The problem is, it is not correct.

First, let’s start with the actual data release, via Commerce:

Sales of new one-family houses in July 2007 were at a
seasonally adjusted annual rate of 870,000, according to estimates
released jointly today by the U.S. Census Bureau and the Department of
Housing and Urban Development.

This is 2.8 percent (±12.0%)* above the revised June rate of 846,000
and is 10.2 percent (±12.3%)* below the July 2006 estimate of 969,000.

That seems pretty straight forward — except the way it was reported ignored the statistical reality.

Commerce noted what the margin of error and statistical significance was.  They included this small caveat about the actual data:

Estimated average relative standard errors of the preliminary data are shown in the tables. Whenever a statement such as “2.5 percent (±3.2%) above” appears in the text, this indicates the range (-0.7 to +5.7 percent) in which the actual percent change is likely to have occurred. All ranges given for percent changes are 90-percent confidence intervals and account only for sampling variability. If a range does not contain zero, the change is statistically significant. If it does contain zero, the change is not statistically significant; that is, it is uncertain whether there was an increase or decrease.

So the correct answer to the question "What were New Home Sales in July 2007" is as follows:

There was no statistically significant change from June to July. According to the Department of Commerce, the range was -9.2% to +14.8%.

There was no statistically significant change on a year-over-year basis, either. Commerce reported a range from -22.5% to +2.1%.

New_home_sales_julyThis is not how it gets reported.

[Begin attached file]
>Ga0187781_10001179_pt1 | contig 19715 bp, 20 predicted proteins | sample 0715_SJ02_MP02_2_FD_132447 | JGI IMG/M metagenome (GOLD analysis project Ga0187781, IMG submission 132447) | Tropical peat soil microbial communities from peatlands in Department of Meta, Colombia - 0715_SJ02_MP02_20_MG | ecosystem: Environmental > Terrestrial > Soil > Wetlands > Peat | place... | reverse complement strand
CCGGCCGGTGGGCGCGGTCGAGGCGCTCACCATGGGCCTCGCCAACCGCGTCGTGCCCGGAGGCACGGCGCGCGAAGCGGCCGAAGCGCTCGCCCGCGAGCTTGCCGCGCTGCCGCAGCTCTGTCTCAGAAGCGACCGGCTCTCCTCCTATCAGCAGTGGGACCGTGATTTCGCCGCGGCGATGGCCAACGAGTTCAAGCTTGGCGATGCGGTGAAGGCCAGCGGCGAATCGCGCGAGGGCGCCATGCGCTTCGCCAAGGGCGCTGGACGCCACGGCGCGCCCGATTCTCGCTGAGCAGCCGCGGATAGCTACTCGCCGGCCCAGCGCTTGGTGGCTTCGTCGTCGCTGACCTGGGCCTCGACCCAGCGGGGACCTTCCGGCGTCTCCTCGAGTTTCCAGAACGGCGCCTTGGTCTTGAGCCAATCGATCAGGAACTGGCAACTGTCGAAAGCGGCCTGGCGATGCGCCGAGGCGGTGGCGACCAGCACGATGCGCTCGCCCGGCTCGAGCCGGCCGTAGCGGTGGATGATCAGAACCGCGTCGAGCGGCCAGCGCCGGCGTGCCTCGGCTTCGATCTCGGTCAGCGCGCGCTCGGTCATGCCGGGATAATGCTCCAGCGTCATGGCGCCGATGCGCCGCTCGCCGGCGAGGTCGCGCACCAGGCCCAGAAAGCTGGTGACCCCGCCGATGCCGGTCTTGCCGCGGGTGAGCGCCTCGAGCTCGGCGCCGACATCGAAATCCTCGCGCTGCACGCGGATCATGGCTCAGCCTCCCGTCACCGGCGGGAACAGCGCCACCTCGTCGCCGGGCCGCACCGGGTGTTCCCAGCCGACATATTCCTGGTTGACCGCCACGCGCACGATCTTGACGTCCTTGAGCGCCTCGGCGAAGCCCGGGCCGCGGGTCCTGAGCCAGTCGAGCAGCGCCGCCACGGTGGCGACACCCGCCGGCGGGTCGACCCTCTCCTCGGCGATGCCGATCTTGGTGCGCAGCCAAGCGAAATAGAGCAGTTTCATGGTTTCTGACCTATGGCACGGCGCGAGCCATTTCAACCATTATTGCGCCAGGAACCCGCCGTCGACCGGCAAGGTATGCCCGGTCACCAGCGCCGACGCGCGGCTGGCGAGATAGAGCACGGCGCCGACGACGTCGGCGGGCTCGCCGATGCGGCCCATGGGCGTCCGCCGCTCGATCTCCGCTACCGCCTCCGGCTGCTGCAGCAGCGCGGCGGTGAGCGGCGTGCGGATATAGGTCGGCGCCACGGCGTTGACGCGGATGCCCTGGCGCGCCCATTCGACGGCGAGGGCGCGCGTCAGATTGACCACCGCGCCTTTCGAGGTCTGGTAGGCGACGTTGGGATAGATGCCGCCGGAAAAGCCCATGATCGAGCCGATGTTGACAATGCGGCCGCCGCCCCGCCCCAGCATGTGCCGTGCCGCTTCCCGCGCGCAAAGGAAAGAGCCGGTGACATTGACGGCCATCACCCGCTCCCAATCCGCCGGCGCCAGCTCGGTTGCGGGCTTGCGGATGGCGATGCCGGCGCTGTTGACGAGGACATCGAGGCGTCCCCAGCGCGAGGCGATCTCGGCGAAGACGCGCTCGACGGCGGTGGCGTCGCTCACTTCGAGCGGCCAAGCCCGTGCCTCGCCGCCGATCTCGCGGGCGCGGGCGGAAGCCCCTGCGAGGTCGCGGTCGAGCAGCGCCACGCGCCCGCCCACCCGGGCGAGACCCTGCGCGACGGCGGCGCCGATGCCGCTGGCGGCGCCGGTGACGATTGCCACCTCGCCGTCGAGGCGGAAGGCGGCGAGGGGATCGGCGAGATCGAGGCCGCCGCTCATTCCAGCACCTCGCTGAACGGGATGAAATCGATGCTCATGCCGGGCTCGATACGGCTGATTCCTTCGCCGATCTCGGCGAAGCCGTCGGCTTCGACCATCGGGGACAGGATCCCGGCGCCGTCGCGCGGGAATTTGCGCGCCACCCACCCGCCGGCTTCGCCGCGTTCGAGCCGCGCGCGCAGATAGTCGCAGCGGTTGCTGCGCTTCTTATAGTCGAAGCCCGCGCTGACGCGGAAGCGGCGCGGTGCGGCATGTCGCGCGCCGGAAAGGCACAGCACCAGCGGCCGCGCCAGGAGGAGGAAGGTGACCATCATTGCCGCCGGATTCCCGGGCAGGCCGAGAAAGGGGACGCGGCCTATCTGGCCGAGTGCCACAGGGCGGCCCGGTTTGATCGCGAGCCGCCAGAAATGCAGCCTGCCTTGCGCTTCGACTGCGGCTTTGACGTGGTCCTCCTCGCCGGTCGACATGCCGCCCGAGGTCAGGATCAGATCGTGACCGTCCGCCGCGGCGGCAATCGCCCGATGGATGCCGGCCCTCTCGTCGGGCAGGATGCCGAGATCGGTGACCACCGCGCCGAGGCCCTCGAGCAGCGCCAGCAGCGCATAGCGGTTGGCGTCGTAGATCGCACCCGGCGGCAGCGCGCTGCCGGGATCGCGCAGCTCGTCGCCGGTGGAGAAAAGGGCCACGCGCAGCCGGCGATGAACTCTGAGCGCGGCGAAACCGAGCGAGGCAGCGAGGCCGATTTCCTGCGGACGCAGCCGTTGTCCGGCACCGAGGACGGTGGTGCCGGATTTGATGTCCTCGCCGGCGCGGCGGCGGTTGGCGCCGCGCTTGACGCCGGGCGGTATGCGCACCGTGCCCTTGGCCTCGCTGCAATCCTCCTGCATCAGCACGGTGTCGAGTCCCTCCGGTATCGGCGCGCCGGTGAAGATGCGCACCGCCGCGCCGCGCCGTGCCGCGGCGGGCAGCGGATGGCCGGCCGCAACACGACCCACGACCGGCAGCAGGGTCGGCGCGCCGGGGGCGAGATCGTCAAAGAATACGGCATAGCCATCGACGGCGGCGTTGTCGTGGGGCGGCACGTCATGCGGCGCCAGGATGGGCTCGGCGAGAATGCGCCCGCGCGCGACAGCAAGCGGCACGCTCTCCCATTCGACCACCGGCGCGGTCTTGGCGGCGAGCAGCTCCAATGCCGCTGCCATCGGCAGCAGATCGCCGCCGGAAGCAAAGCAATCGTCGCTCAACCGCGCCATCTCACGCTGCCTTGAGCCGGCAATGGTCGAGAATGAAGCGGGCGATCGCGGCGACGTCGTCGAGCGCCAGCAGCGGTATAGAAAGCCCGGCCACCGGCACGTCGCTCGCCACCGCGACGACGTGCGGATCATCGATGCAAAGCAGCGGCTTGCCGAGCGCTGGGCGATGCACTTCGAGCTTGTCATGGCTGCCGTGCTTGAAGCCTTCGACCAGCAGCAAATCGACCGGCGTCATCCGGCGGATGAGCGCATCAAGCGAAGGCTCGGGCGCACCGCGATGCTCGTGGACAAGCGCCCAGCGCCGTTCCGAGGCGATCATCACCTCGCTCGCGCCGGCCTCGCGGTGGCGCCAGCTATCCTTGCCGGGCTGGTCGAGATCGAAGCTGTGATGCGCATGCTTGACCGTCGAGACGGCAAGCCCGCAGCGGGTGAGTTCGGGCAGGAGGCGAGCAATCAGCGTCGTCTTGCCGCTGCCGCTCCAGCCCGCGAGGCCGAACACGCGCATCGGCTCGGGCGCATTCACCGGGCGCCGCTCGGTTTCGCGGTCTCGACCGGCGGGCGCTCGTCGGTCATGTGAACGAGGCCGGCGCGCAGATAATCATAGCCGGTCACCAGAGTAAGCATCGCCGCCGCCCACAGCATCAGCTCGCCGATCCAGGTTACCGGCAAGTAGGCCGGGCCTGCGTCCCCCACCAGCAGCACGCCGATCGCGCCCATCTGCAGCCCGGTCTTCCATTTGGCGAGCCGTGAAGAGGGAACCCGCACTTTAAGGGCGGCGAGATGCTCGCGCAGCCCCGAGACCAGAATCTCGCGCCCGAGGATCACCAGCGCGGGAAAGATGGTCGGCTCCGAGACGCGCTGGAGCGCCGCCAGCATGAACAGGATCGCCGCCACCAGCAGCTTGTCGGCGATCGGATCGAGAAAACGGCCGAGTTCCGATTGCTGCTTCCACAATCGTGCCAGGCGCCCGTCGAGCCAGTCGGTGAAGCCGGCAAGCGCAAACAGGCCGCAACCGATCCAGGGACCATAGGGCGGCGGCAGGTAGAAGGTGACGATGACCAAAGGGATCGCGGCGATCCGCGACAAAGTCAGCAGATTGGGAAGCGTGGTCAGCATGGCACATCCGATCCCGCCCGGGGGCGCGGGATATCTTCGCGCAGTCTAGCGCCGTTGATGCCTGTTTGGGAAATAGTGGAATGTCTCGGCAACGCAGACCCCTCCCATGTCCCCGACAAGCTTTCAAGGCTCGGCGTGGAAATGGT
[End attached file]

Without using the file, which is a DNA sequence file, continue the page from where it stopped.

I am not sure if it is a case  of innumeracy or of the media wouldn’t have a story about New Home Sales otherwise.

As the Commerce Department itself reported in the footnotes, Friday’s New Home Sales were statistically meaningless.

Even the nearby chart  has the illusion of precision

Existing Home sales were out today, and may come in for the same treatment later this weekend.

Note: This is before we even factor in the cancellation factor after the jump:

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UPDATE August 27, 2007 2:21pm

I see that Northern Trust’s Paul Kasriel comments:

Gain in New Home Sales Is Inconsistent with Reports from Home Builders

Today’s report that suggests a recovery in sales of new homes is not anywhere close. At the same time, the increase in sales and price are suspect because the financial press has a number of stories everyday about home builders reporting significant declines in sales and earnings, a plethora of incentives to move sales, cancellations of contracts, and so on. Cancellations of contracts to purchase homes are not reflected in this report. It is reasonable to assume that excluding cancellations leads to overestimating sales of new homes and underestimating inventories of unsold homes. Also, the home builders (see chart 4) survey for August showed the second lowest reading in the history of series. We need to see reports of future months and watch out for revisions of estimates of home sales.

New_homes_3_mo_ma

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Sources:
NEW RESIDENTIAL SALES IN JULY 2007 (PDF)
AUGUST 24, 2007 AT 10:00 A.M. EDT
http://www.census.gov/const/newressales.pdf

How does the Census Bureau handle cancelled sales contracts?
http://www.census.gov/const/www/salescancellations.html

Gain in New Home Sales Is Inconsistent with Reports from Home Builders
Northern Trust Global Economic Research

August 24, 2007
http://tinyurl.com/2rnbcb

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I found this terribly amusing . . .